There is one more thing to know about Hayden. Even though he was hurt terribly as a baby, he has a tremendously passionate heart, and for his tenth birthday, Hayden wants a big party with lots of people. And in lieu of gifts, he wants people to donate money to Our World at Hope Park to give other children with special needs scholarship money to go to their special needs school. Hayden’s dream is to have many, many people line up to put donations in the bowl as they are passing by to wish him a Happy Birthday. His birthday bash will be held at the new all-inclusive playground, HOPE Park — Big Spring, McDonough, on July 15 at 5 p.m. RSVP on the event page, or email Harris directly at lori@ourhopepark.com so Our World at HOPE Park can have enough food and drinks on hand for guests.

If you are not able to attend, but want to make Hayden’s 10th birthday wish come true, you may donate at: https://form.jotform.us/OurWorldatHopePark/happy-10th-birthday-hayden.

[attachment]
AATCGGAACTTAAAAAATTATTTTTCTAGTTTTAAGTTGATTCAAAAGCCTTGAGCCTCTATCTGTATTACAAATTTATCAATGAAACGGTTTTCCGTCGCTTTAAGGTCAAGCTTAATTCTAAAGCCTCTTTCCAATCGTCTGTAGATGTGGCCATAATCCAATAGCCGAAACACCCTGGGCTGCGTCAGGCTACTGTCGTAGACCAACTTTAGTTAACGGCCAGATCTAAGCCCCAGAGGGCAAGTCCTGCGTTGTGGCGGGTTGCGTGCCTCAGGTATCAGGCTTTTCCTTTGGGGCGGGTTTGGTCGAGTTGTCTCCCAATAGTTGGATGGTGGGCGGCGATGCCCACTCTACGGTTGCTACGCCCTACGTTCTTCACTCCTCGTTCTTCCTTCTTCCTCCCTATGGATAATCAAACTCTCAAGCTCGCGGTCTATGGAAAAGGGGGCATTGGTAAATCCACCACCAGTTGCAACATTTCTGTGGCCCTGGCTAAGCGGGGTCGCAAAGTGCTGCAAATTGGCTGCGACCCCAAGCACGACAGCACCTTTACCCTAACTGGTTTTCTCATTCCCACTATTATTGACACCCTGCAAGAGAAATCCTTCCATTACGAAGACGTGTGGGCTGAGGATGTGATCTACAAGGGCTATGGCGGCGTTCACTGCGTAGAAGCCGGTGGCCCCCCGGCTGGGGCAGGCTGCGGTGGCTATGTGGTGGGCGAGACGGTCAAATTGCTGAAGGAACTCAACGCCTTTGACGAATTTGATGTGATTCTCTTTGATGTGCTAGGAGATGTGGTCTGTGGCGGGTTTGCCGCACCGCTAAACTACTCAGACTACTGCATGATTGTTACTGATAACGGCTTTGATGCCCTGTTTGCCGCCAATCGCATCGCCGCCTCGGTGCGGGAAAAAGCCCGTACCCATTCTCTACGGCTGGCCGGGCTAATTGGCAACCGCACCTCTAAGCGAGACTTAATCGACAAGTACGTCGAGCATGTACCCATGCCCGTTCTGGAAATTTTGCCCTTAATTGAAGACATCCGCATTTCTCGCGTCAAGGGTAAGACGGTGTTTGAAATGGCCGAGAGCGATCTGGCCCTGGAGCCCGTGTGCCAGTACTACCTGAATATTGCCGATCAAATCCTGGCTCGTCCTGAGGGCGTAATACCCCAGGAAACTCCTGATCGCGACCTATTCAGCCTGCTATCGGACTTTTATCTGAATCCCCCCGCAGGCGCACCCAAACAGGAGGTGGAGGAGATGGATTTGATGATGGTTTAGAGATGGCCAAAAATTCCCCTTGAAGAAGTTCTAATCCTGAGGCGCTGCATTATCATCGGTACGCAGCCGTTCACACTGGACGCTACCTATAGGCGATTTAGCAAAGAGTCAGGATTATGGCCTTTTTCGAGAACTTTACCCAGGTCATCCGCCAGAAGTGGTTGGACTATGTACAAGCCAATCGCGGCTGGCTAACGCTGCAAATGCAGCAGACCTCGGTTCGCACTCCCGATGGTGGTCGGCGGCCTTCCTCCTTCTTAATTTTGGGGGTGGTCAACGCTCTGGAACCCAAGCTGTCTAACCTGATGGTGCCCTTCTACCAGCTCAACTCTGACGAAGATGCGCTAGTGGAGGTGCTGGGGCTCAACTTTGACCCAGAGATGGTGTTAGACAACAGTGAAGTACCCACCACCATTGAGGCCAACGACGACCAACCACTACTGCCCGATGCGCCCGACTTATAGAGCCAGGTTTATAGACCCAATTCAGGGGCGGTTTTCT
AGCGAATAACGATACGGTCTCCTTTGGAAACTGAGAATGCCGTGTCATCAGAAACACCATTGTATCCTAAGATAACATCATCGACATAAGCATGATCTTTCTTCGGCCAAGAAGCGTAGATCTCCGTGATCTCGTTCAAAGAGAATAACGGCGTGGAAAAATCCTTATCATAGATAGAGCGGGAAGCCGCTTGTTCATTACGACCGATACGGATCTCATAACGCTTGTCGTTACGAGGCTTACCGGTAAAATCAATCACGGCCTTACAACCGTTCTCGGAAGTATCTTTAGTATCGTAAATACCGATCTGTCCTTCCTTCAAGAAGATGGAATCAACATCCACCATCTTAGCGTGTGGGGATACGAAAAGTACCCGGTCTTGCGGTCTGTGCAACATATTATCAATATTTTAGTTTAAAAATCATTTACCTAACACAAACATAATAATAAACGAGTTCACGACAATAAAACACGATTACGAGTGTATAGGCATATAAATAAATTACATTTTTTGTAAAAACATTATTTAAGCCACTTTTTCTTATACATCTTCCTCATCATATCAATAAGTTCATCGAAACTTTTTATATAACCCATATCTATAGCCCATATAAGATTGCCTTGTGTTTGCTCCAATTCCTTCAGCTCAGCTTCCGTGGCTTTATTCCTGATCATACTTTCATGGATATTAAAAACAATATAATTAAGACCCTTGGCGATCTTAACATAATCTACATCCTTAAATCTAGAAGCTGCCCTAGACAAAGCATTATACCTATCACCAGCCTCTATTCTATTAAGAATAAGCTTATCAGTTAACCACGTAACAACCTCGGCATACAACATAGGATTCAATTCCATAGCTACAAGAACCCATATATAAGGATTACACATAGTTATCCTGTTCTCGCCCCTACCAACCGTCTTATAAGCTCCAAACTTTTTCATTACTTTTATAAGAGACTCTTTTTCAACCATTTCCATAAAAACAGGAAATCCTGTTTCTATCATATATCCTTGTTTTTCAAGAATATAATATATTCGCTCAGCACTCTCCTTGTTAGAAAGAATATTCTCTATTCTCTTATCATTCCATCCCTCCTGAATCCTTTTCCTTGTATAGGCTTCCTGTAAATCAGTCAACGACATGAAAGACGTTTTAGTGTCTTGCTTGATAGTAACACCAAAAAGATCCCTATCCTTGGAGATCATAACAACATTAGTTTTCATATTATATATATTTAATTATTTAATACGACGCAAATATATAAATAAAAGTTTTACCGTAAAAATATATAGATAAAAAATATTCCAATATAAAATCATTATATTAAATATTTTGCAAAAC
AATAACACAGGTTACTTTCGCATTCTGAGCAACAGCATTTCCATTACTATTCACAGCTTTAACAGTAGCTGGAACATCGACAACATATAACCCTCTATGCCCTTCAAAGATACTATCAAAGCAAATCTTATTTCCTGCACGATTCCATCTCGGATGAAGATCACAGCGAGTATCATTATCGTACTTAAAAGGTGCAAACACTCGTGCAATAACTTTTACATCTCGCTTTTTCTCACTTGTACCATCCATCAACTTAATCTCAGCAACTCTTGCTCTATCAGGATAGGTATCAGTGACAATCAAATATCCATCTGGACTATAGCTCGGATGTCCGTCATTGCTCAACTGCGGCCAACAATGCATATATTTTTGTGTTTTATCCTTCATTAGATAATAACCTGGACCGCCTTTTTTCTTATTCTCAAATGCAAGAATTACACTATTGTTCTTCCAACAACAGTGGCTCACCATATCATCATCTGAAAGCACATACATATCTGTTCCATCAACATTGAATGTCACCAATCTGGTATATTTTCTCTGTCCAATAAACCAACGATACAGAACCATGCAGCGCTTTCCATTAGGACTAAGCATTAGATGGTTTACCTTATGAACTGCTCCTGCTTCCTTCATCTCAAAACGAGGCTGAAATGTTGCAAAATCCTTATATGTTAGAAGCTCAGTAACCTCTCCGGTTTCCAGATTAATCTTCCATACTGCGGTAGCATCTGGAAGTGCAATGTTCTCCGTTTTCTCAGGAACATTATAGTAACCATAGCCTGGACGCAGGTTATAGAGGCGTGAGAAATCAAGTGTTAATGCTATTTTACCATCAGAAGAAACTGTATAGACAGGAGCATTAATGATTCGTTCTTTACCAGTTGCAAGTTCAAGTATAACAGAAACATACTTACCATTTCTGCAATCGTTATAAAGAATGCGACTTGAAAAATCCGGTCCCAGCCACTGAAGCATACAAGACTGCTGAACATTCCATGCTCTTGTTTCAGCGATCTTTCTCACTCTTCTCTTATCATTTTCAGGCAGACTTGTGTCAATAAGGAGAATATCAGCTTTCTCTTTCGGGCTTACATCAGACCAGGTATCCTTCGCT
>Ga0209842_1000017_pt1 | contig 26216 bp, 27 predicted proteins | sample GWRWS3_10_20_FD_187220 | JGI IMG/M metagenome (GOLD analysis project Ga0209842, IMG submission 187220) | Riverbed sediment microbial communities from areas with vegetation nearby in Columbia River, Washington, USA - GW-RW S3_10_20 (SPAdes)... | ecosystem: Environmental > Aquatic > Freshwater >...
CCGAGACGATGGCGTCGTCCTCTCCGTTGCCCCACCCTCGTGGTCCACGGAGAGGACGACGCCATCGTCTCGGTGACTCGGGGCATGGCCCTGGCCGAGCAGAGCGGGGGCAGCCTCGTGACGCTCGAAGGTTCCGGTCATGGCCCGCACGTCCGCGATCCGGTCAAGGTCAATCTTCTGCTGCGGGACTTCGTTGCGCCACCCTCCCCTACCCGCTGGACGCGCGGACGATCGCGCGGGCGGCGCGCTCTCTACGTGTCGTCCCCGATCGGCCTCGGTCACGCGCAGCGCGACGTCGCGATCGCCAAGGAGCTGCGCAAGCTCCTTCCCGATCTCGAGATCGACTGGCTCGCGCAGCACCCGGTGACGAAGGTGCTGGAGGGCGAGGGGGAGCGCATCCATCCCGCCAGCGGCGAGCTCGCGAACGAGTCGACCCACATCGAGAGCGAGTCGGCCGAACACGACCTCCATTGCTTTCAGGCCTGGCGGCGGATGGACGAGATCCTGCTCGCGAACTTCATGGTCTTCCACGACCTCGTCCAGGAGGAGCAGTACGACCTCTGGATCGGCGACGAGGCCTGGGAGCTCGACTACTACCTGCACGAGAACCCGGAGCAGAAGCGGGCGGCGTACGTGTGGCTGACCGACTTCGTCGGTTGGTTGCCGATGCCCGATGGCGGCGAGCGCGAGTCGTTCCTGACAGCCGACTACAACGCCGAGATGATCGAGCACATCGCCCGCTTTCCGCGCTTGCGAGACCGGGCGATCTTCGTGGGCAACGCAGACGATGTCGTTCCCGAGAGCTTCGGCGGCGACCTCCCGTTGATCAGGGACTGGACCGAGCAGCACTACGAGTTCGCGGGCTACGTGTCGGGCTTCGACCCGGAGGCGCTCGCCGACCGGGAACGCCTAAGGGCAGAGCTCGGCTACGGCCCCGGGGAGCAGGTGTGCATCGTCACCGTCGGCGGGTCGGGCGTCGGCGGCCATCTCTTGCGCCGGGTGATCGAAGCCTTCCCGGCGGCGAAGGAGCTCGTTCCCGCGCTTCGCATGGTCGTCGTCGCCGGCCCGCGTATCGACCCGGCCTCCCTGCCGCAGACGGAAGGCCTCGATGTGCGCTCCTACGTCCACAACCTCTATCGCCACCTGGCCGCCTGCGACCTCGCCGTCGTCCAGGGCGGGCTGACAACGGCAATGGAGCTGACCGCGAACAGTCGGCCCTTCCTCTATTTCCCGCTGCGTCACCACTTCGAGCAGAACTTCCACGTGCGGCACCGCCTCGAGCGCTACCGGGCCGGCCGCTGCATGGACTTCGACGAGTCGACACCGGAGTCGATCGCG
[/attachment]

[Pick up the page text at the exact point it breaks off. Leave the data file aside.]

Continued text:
In addition to the birthday donations, Our World at Hope Park is hosting their second annual “Walk a Mile in Their Shoes” Walkathon on August 19 at 8 a.m., at Henry County High School. All participants will be wearing heels for a mile-and-a-half walk to raise awareness about families with children who have autism. Women have the option to wear tennis shoes (since they know the struggle of heels anyway!). Why does everyone have to wear heels? It’s to give participants a better idea of the multitasking special-needs moms are required to do on a daily basis.

It’s free to register, but participants will require a minimum of $25 from sponsor donations. There will be a Waffle House breakfast immediately following the event.